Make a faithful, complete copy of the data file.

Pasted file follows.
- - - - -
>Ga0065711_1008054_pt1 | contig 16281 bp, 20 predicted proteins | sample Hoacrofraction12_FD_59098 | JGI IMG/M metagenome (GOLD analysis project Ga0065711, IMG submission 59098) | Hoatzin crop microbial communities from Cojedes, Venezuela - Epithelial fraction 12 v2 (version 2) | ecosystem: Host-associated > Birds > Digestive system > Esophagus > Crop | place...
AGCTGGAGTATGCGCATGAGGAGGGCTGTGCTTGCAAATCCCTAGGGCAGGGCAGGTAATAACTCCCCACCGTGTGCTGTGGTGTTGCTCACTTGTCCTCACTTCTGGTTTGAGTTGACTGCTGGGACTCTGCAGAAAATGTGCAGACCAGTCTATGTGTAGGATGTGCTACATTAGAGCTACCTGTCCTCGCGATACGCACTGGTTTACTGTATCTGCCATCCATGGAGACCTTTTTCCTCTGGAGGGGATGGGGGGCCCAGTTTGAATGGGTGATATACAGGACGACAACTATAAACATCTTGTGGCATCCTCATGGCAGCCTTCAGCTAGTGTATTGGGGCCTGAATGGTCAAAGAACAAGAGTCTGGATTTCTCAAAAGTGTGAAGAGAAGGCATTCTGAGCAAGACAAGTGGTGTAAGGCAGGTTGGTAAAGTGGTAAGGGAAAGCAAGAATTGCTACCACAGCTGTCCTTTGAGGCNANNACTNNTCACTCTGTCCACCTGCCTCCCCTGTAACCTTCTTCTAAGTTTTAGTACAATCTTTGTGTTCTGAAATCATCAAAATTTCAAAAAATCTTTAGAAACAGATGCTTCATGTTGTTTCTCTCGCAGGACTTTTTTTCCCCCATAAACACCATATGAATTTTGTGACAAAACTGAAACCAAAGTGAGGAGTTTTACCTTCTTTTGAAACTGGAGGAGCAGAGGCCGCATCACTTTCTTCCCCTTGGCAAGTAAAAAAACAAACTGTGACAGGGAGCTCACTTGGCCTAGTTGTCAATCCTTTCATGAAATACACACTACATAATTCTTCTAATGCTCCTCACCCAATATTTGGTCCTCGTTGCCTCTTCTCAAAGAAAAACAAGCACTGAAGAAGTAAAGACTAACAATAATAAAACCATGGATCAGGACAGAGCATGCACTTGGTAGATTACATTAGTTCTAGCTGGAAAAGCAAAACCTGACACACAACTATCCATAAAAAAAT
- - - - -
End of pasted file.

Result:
>Ga0065711_1008054_pt1 | contig 16281 bp, 20 predicted proteins | sample Hoacrofraction12_FD_59098 | JGI IMG/M metagenome (GOLD analysis project Ga0065711, IMG submission 59098) | Hoatzin crop microbial communities from Cojedes, Venezuela - Epithelial fraction 12 v2 (version 2) | ecosystem: Host-associated > Birds > Digestive system > Esophagus > Crop | place...
AGCTGGAGTATGCGCATGAGGAGGGCTGTGCTTGCAAATCCCTAGGGCAGGGCAGGTAATAACTCCCCACCGTGTGCTGTGGTGTTGCTCACTTGTCCTCACTTCTGGTTTGAGTTGACTGCTGGGACTCTGCAGAAAATGTGCAGACCAGTCTATGTGTAGGATGTGCTACATTAGAGCTACCTGTCCTCGCGATACGCACTGGTTTACTGTATCTGCCATCCATGGAGACCTTTTTCCTCTGGAGGGGATGGGGGGCCCAGTTTGAATGGGTGATATACAGGACGACAACTATAAACATCTTGTGGCATCCTCATGGCAGCCTTCAGCTAGTGTATTGGGGCCTGAATGGTCAAAGAACAAGAGTCTGGATTTCTCAAAAGTGTGAAGAGAAGGCATTCTGAGCAAGACAAGTGGTGTAAGGCAGGTTGGTAAAGTGGTAAGGGAAAGCAAGAATTGCTACCACAGCTGTCCTTTGAGGCNANNACTNNTCACTCTGTCCACCTGCCTCCCCTGTAACCTTCTTCTAAGTTTTAGTACAATCTTTGTGTTCTGAAATCATCAAAATTTCAAAAAATCTTTAGAAACAGATGCTTCATGTTGTTTCTCTCGCAGGACTTTTTTTCCCCCATAAACACCATATGAATTTTGTGACAAAACTGAAACCAAAGTGAGGAGTTTTACCTTCTTTTGAAACTGGAGGAGCAGAGGCCGCATCACTTTCTTCCCCTTGGCAAGTAAAAAAACAAACTGTGACAGGGAGCTCACTTGGCCTAGTTGTCAATCCTTTCATGAAATACACACTACATAATTCTTCTAATGCTCCTCACCCAATATTTGGTCCTCGTTGCCTCTTCTCAAAGAAAAACAAGCACTGAAGAAGTAAAGACTAACAATAATAAAACCATGGATCAGGACAGAGCATGCACTTGGTAGATTACATTAGTTCTAGCTGGAAAAGCAAAACCTGACACACAACTATCCATAAAAAAAT